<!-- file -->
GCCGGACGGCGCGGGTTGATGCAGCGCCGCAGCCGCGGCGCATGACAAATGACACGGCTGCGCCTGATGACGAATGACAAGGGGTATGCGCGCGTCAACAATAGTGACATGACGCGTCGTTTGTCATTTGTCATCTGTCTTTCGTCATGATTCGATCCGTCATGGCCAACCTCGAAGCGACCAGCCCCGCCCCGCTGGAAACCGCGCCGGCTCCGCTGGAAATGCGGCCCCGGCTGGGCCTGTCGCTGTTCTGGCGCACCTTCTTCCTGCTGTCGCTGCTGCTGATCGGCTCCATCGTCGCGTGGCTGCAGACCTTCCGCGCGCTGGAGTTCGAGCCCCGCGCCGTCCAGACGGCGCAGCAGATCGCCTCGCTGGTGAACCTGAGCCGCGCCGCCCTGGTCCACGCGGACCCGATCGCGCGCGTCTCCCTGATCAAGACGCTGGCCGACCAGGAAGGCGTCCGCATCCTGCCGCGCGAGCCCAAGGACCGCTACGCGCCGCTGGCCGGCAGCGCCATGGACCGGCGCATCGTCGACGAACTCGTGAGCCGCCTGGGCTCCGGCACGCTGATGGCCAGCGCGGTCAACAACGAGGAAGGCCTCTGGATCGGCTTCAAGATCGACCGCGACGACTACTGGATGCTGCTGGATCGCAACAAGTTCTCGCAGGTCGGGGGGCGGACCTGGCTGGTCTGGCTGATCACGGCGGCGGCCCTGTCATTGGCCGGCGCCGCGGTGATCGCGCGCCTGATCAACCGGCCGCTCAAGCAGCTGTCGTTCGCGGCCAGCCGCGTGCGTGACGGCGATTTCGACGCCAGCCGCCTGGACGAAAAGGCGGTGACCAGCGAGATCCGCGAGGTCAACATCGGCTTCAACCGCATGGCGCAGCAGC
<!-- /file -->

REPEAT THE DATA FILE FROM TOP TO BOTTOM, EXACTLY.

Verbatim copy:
GCCGGACGGCGCGGGTTGATGCAGCGCCGCAGCCGCGGCGCATGACAAATGACACGGCTGCGCCTGATGACGAATGACAAGGGGTATGCGCGCGTCAACAATAGTGACATGACGCGTCGTTTGTCATTTGTCATCTGTCTTTCGTCATGATTCGATCCGTCATGGCCAACCTCGAAGCGACCAGCCCCGCCCCGCTGGAAACCGCGCCGGCTCCGCTGGAAATGCGGCCCCGGCTGGGCCTGTCGCTGTTCTGGCGCACCTTCTTCCTGCTGTCGCTGCTGCTGATCGGCTCCATCGTCGCGTGGCTGCAGACCTTCCGCGCGCTGGAGTTCGAGCCCCGCGCCGTCCAGACGGCGCAGCAGATCGCCTCGCTGGTGAACCTGAGCCGCGCCGCCCTGGTCCACGCGGACCCGATCGCGCGCGTCTCCCTGATCAAGACGCTGGCCGACCAGGAAGGCGTCCGCATCCTGCCGCGCGAGCCCAAGGACCGCTACGCGCCGCTGGCCGGCAGCGCCATGGACCGGCGCATCGTCGACGAACTCGTGAGCCGCCTGGGCTCCGGCACGCTGATGGCCAGCGCGGTCAACAACGAGGAAGGCCTCTGGATCGGCTTCAAGATCGACCGCGACGACTACTGGATGCTGCTGGATCGCAACAAGTTCTCGCAGGTCGGGGGGCGGACCTGGCTGGTCTGGCTGATCACGGCGGCGGCCCTGTCATTGGCCGGCGCCGCGGTGATCGCGCGCCTGATCAACCGGCCGCTCAAGCAGCTGTCGTTCGCGGCCAGCCGCGTGCGTGACGGCGATTTCGACGCCAGCCGCCTGGACGAAAAGGCGGTGACCAGCGAGATCCGCGAGGTCAACATCGGCTTCAACCGCATGGCGCAGCAGC